"Consequently, we shall be continuing to document and walk you through the next few months of Esha's progress.
"We believe it is extremely important that all of you who have shown Esha love and support are equally as part of the journey as us, Esha's family.
"We ask and pray that you continue to support & share the message of Esha's journey to help us bring Esha home! Thank you.'
If the donor is not healthy or suitable for the transplant, the family will be back to square one – and have urged South Asians to show up for donor drives
In other cases, several matches have been needed to ensure a transplant that will hold.
"One is not enough", the family said, while urging South Asians to head to the donor drive to see if they are a match for the youngster.
They said: 'In previous cases, similar to Esha, several donor matches are needed to ultimately ensure a successful stem cell transplant.
'One is simply not enough. This is why, as a family, we still urge you to come to our swab test drop-ins.
This is just one small step towards the right direction ,however we still need your help!
Thank you to everyone who has supported us and who continue to support us on this journey.'
Esha's aunt, Meera Visakan, previously said: "This has been so heart-breaking for the family.
"It all just happened so quickly. Esha said she was tired, lost her appetite and developed bruising on her leg. But then a series of blood tests confirmed the devastating news.
"Your world is turned upside down, you can't sleep, eat or breath really.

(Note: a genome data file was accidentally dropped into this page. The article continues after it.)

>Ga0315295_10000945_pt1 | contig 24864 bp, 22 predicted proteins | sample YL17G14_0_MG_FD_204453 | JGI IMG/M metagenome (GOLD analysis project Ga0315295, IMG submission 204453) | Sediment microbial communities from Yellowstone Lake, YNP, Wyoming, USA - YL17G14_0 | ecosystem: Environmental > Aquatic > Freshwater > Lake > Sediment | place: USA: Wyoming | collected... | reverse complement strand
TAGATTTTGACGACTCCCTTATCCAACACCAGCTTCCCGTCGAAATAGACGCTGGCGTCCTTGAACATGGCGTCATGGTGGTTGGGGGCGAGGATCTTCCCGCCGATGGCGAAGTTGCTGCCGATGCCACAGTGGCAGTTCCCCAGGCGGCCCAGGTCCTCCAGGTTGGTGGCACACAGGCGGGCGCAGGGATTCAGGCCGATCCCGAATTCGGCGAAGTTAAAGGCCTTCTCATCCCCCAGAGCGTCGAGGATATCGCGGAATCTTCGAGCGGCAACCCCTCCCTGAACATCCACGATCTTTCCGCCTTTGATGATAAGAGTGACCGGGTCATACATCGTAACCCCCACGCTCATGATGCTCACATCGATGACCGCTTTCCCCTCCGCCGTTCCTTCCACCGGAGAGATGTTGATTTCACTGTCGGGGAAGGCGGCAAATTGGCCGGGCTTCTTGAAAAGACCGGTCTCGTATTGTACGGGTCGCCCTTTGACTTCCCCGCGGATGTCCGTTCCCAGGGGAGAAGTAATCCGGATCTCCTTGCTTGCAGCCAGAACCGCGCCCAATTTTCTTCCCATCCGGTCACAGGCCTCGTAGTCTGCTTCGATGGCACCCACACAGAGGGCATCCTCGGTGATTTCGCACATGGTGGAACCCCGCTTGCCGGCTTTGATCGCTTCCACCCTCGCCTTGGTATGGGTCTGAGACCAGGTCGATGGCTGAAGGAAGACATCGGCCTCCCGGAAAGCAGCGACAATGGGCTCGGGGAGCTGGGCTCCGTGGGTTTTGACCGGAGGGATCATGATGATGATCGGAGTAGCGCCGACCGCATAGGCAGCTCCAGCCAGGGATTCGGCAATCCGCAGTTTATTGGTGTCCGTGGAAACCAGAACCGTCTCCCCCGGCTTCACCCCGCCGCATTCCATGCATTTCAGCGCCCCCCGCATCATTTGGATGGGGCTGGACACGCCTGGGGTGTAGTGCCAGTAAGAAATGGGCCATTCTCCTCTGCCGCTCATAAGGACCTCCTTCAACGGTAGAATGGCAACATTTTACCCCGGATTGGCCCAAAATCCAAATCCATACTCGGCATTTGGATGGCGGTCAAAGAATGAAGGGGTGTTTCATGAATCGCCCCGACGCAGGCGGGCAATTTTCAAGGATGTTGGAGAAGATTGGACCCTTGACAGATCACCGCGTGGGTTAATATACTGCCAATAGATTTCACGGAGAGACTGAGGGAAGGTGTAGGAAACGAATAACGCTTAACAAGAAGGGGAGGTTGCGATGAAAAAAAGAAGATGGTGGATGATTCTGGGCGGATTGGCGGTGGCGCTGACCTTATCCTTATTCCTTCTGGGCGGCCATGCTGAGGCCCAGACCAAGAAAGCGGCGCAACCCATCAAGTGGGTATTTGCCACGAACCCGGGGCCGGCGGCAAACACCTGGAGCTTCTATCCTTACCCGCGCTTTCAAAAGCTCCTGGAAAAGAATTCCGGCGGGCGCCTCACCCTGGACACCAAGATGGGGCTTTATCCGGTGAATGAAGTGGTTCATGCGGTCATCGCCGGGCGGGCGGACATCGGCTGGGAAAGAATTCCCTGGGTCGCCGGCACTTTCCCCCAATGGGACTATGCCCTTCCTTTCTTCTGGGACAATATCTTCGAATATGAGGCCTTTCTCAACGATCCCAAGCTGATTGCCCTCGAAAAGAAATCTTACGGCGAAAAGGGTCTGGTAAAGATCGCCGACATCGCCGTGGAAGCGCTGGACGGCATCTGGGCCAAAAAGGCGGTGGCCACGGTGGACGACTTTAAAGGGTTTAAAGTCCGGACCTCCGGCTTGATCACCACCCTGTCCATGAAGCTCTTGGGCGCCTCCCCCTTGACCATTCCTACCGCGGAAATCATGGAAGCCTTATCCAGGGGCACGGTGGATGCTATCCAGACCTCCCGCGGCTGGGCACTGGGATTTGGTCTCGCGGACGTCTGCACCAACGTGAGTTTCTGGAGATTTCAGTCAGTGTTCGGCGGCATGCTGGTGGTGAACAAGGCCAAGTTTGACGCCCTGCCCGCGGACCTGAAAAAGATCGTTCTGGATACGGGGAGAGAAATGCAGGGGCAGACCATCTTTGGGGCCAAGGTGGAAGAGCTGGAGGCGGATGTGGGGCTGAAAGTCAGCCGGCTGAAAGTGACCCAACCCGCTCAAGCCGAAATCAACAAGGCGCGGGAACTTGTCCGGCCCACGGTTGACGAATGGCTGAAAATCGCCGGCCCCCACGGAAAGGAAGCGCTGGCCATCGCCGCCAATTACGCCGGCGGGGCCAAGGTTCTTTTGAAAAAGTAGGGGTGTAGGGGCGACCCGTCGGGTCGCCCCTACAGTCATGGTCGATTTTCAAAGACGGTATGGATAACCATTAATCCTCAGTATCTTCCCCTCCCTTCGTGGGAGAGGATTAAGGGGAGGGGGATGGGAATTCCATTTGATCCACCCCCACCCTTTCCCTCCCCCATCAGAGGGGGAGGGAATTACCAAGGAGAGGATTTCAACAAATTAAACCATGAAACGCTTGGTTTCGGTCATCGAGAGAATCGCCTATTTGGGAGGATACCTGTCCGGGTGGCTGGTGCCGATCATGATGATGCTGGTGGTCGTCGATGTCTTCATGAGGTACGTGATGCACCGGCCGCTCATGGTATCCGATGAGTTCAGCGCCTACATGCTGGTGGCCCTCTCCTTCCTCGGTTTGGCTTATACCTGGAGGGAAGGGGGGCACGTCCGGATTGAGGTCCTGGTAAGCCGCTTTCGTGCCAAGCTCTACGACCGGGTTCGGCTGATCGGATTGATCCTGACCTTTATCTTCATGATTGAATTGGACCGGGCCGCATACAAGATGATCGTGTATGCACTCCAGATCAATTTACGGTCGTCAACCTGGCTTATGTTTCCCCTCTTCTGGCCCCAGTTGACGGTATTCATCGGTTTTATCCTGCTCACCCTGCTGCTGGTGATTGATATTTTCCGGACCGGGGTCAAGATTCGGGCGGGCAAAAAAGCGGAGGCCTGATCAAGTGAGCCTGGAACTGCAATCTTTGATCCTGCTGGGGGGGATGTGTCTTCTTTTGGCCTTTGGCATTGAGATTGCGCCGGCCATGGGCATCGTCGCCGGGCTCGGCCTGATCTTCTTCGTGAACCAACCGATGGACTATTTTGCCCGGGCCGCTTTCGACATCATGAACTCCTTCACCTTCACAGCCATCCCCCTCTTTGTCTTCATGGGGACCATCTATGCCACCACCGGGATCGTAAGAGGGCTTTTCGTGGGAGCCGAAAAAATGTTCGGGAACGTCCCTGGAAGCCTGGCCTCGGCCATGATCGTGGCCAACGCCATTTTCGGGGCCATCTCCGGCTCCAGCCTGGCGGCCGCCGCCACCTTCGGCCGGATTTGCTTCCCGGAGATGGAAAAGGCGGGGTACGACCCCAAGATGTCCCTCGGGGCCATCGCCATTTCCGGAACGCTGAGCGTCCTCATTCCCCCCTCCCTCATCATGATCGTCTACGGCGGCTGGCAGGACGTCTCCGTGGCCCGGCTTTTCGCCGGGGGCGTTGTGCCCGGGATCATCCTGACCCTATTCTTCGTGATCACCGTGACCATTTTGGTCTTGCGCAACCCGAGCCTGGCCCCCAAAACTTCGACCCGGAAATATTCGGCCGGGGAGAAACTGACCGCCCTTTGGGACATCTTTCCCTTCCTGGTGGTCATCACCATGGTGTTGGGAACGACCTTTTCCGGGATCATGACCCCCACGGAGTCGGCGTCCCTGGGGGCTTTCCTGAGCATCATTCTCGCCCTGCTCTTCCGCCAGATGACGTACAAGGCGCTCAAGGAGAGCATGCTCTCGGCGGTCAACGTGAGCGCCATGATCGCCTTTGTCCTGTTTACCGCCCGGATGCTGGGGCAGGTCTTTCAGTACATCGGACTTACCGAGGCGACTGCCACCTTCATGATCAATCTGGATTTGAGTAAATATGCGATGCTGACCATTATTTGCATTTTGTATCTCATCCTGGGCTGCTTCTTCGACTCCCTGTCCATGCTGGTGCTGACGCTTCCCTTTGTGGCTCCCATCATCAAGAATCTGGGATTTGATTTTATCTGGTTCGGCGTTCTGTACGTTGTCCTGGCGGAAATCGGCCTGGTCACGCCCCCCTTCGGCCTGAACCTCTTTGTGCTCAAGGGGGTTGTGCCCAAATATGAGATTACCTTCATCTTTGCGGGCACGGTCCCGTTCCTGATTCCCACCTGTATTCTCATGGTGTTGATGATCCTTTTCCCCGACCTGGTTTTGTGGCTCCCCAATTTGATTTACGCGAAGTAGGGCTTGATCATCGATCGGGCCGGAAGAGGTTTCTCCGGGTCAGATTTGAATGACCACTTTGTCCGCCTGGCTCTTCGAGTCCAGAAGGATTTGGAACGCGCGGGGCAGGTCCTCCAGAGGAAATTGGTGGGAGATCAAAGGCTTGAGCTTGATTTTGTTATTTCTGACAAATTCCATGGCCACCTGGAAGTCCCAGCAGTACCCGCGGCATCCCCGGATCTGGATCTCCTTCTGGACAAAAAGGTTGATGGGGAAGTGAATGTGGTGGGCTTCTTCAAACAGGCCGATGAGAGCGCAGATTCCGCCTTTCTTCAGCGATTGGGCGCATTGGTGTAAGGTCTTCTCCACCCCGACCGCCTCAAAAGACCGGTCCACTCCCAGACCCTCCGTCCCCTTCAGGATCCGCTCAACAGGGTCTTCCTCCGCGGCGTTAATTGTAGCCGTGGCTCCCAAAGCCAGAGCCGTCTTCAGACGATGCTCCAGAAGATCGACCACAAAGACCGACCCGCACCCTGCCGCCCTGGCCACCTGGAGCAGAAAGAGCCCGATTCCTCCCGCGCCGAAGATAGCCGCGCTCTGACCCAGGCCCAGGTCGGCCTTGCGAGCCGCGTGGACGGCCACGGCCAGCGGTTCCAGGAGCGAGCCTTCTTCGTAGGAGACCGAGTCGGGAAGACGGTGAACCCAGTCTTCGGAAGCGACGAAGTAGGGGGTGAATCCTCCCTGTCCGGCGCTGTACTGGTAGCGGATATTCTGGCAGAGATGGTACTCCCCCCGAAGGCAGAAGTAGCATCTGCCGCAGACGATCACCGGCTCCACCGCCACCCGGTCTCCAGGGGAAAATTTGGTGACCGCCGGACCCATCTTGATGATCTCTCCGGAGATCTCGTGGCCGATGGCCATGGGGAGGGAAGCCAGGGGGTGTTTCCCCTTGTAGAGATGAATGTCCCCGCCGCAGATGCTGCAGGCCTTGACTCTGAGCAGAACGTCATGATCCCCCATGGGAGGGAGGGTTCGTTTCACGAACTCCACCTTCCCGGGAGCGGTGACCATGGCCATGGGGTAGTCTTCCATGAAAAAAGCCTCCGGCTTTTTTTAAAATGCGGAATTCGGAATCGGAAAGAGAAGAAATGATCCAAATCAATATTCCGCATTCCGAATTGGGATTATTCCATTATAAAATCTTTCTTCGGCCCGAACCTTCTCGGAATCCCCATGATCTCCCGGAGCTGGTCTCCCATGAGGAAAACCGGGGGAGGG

"I can't emphasise enough our plea to the public to sign up to be a stem cell donor to save her life or even a child in a similar situation. If we don't there are no other treatments available [for Esha].
"The process is easier than doing a Covid test."
None of Esha's immediate family members were a match
Stem cells can grow into any other cell in your body and this means they can be used to treat a wide range of blood cancers and disorders.
For some people, a stem cell transplant is the only hope of survival but 65 to 75% of those in need (around 400 UK patients) are unable to find a sibling match so rely on the generosity of strangers.
As Esha's sister Ria, nine, and their parents are not a stem cell match this is the case.
Meera spoke about how heart-breaking it has been to see such Esha go through this.
The transplant involves introducing another person's stem cells into the body to fight off the cancer
She said: "Esha is funny, bubbly and cheeky. She loves Disney princess movies – especially Princess Jasmine at the moment.
"She even mustered up the energy to give a thank you message to everyone in the hospital.
"We just want to see that smile again."
The family has been inundated with support so far.
"When it happens to you and your own family, you see the support of strangers and the kindness of people," Meera said.
Esha's story has been shared by comedian Romesh Ranganathan and the family say the team at Great Ormond Street Hospital have been hugely supportive – including painting Esha' nails and dancing and singing at any opportunity.
To register as a donor, you must order a swab kit online, swabbing your cheeks and returning the kit.
You will then be added to the register and your sample analysed to determine your patch for a patient.